The Buffalo News recently published an article about New York State Attorney General Eric Schneiderman's initiative looking into internet speeds actually experienced by consumers. He's asking New Yorkers to visit a website called the Internet Health Test. The site has since been featured on TIME, Consumerist and Reuters. It is making headlines due to the pressure the AG is placing upon ISPs--“New Yorkers should get the Internet speeds they pay for. Too many of us may be paying for one thing, and getting another.”
The News erroneously credited the Attorney General’s office with the creation of the speed measurement site. What the AG actually put together was this site to collect the data from the speed test, as well as other information about you and what you're currently paying for. The Internet Health Test site was made by the organization Fight For The Future for their Battle For The Net campaign, utilizing components designed by Measurement Lab, "a global network measurement platform dedicated to open and reproducible Internet science."
Check out M-Lab's brief video explaining what they do:
Pretty neat, huh?
The Attorney General has decided to use the Internet Health Test, built upon this infrastructure, in their investigations of Time Warner, Verizon, and Cablevision (in other parts of the State).
Now, there are numerous Internet speed tests out there. We at City Of Light 2.0 have used sites such as Zoomla and Speedtest. So why would the AG using this one in particular? And what does that mean?
Your usual speed test tool only measures the speed of your connection on your provider's network, and not to the wider Internet. However, when you browse the Internet, typically information travels across many different networks (where those networks meet are the interconnection points mentioned in the News article). Internet Health Test tests outside of just Time Warner or Verizon's network to other points, giving a better sense of your true speeds.
In essence, this speed test is highly accurate. That's the long and the short of it. And that's something the AG recognizes and values; when submitting your data, you must digitally sign and then check three boxes:
While the first statement above notes that "this does mean that the Attorney General has initiated a lawsuit or that it will do so,” the data that the AG is collecting here from consumers like us can be used to legally hold ISPs accountable regarding their alleged throttling of certain over-the-top providers like Netflix or Hulu, from whom they like to collect more money.
We can be fairly certain that this drive by the AG is connected to Governor Cuomo's goal of access for all New Yorkers to 100 down and 10 up speeds by the end of 2018. It's great to see Attorney General Schneiderman’s office taking this goal seriously and putting their weight behind guaranteeing quality service for New Yorkers. We should really not have to deal with something even less than the meager speeds we have access to. And though we haven't seen anything from the NYS Broadband Program Office, we can only assume that they're working in concert with the Attorney General, as well as with CTC Tech & Energy as they advise the State on the Governor's initiative.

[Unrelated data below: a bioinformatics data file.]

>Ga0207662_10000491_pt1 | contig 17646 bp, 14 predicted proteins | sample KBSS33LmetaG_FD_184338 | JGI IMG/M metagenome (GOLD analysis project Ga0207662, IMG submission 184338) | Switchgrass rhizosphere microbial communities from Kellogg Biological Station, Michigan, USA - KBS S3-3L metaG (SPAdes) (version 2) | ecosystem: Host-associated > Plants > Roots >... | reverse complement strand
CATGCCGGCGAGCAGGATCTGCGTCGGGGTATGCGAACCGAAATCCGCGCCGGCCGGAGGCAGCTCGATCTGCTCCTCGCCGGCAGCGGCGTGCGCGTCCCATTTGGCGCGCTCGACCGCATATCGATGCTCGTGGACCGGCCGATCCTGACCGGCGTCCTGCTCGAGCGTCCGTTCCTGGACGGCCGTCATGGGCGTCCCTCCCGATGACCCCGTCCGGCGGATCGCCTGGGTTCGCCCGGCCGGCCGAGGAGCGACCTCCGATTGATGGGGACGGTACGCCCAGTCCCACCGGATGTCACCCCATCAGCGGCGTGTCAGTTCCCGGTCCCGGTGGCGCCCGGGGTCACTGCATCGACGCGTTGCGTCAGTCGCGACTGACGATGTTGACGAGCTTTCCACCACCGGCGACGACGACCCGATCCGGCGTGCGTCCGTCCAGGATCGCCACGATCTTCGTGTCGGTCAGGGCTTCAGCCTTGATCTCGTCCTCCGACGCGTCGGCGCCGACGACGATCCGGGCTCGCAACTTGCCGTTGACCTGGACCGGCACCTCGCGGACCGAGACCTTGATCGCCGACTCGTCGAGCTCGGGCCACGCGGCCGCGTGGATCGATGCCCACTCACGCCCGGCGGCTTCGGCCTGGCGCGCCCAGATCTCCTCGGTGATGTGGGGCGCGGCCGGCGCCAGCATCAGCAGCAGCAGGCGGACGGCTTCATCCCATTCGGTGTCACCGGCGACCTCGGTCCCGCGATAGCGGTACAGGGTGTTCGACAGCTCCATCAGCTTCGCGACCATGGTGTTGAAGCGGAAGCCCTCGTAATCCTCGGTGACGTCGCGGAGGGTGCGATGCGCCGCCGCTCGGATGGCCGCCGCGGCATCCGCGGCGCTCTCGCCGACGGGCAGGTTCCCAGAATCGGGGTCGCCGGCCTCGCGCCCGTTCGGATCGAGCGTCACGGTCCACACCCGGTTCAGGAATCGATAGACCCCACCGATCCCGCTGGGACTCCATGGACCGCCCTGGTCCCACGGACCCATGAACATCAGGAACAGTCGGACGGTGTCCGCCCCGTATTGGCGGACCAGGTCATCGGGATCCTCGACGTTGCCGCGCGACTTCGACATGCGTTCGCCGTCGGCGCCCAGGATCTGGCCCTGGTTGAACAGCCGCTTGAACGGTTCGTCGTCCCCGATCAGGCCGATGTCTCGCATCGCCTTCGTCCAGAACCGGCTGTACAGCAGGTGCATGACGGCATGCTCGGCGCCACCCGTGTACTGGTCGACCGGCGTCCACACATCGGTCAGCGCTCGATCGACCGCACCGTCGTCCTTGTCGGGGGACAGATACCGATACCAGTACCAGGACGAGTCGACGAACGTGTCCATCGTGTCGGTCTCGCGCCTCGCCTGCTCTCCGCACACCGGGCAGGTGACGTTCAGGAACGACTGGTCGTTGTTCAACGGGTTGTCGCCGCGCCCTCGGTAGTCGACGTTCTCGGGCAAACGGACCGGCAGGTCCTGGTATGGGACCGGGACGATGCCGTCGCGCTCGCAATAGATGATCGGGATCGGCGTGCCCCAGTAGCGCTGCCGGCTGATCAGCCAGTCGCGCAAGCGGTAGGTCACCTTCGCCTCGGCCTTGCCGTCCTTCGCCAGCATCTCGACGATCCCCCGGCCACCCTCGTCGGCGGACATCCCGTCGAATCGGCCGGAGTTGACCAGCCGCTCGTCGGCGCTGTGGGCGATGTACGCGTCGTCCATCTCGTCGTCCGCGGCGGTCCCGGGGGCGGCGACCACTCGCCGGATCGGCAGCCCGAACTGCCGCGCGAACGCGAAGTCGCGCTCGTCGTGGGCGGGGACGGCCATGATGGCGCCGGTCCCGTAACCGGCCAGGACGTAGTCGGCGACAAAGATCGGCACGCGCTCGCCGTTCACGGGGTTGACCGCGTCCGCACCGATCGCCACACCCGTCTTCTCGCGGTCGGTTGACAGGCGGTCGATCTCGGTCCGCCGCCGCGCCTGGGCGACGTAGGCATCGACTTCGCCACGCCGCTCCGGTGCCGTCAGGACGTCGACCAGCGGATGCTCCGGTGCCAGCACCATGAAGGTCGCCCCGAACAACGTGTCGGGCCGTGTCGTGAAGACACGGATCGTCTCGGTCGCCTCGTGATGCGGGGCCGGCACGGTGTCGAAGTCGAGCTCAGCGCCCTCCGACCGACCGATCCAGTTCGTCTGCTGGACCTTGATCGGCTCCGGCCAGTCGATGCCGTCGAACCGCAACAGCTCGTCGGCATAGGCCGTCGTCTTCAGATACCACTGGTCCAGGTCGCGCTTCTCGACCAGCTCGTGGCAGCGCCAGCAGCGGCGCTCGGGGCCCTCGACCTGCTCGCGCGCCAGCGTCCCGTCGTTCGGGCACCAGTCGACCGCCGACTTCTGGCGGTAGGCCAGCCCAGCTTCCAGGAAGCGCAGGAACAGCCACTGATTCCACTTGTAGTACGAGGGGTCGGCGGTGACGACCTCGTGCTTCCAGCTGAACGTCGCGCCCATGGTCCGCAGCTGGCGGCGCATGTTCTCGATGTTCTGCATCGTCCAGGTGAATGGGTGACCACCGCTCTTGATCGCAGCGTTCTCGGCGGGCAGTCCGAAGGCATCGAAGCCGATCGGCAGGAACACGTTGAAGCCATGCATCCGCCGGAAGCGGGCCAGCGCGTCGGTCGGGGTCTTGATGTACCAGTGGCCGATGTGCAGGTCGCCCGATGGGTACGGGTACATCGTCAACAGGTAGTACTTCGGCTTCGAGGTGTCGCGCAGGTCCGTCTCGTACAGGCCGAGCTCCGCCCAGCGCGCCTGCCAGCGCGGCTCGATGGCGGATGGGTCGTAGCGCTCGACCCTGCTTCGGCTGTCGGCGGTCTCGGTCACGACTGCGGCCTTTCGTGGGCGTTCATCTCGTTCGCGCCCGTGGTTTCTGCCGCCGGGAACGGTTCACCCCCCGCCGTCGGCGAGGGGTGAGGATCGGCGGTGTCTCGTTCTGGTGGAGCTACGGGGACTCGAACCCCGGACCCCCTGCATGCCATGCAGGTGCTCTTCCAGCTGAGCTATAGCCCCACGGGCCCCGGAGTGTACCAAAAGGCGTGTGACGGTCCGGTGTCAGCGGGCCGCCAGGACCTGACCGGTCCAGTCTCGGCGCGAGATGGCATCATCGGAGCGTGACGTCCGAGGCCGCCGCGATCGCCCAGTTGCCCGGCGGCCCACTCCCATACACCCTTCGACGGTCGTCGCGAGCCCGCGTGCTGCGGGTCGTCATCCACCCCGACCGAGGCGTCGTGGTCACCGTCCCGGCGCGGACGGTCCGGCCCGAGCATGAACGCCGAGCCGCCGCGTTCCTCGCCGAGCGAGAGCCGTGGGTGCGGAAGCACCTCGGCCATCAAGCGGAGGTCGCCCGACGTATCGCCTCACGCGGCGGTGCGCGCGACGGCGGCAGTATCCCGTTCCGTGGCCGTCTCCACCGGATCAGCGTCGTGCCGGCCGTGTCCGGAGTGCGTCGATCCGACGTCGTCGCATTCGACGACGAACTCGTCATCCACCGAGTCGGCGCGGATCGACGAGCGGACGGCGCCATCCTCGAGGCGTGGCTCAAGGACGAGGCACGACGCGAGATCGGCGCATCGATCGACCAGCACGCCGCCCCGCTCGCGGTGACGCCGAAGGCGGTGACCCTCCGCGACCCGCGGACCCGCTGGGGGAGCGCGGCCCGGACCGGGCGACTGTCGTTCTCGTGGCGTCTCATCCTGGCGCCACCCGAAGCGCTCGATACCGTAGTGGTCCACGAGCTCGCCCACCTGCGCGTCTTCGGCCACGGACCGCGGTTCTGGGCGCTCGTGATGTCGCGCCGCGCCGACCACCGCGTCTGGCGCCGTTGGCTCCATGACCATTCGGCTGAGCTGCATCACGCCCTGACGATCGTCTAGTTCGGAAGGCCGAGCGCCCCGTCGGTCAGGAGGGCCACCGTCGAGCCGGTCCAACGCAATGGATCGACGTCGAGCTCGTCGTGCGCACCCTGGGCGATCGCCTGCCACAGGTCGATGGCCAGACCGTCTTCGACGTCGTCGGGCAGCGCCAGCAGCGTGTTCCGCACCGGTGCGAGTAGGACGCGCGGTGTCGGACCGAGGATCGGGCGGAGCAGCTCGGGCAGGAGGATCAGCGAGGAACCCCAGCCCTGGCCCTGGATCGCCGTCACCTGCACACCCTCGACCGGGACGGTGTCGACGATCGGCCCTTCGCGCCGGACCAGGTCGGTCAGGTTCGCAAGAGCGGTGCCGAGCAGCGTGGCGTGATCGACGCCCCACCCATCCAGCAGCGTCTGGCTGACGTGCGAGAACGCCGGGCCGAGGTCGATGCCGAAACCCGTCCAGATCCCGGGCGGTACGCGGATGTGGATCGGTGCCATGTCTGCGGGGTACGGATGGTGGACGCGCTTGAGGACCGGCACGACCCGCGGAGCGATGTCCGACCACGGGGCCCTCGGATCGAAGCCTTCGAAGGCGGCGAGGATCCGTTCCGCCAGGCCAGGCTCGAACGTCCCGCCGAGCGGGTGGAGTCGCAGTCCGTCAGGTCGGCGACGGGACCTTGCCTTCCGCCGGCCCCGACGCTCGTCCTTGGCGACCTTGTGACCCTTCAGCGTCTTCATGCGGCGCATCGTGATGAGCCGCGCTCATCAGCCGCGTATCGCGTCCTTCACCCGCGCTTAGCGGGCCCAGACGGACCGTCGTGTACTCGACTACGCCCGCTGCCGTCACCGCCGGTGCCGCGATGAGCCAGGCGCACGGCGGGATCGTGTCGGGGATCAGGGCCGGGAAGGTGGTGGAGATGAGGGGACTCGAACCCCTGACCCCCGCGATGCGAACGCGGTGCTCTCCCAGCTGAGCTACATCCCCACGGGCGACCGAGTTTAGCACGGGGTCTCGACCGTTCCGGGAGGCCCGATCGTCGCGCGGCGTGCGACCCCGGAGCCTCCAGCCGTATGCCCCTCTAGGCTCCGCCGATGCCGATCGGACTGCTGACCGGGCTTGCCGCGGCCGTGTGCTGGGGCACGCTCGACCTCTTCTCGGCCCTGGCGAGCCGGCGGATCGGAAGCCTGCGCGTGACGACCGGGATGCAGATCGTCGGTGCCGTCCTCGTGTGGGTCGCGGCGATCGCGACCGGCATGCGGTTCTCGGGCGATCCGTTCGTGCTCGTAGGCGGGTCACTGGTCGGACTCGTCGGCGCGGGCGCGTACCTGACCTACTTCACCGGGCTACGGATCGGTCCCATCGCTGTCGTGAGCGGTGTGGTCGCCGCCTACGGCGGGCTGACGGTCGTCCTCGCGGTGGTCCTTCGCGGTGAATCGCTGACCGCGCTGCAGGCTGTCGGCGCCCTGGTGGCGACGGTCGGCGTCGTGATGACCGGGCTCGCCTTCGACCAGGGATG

If they AG can pin the throttling on the incumbent ISPs, this would not bode well for them being the providers to bring residents up to the 100 down/10 up speeds we'll hopefully all have access to (though whether any particular resident purchases it or not is another matter) by the start of 2019.
Beyond any speculation, what we do know is that Verizon and Time Warner--our only points of access to the Internet here in Western New York--don't care one whit as to the quality of your connection (not that you didn't already know that). This isn't limited locally to Verizon and Time Warner, but to other large providers on both a state and national level. Whether it be speed, reliability, or how much they charge you each month, their only concern is their bottom line. Despite its negative effects on their customers, or even its potential legality (if they AG can pin the throttling on them), they'll do just about anything to increase their profit margins, because apparently a 97% margin isn't quite enough.
While we struggle with meager connections and need the intervention of the State Attorney General to ensure that we're getting the meager speeds that often barely qualify under the FCC's new definition of broadband (25Mbps download and 3 Mbps upload), others elsewhere are already experiencing speeds, reliability, and customer service that most of us here in WNY haven't even begun to fathom.
We're recognizing that the biggest hurdle to us attaining something similar might really be that folks just aren't aware of the potential that a locally controlled fiber-optic network holds, and how easy it would be to attain something so much better. We're thankful the State is throwing into a clearer light the state of our current situation. The more people recognize it, the more likely we'll have an open, locally-controlled fiber-optic superhighway.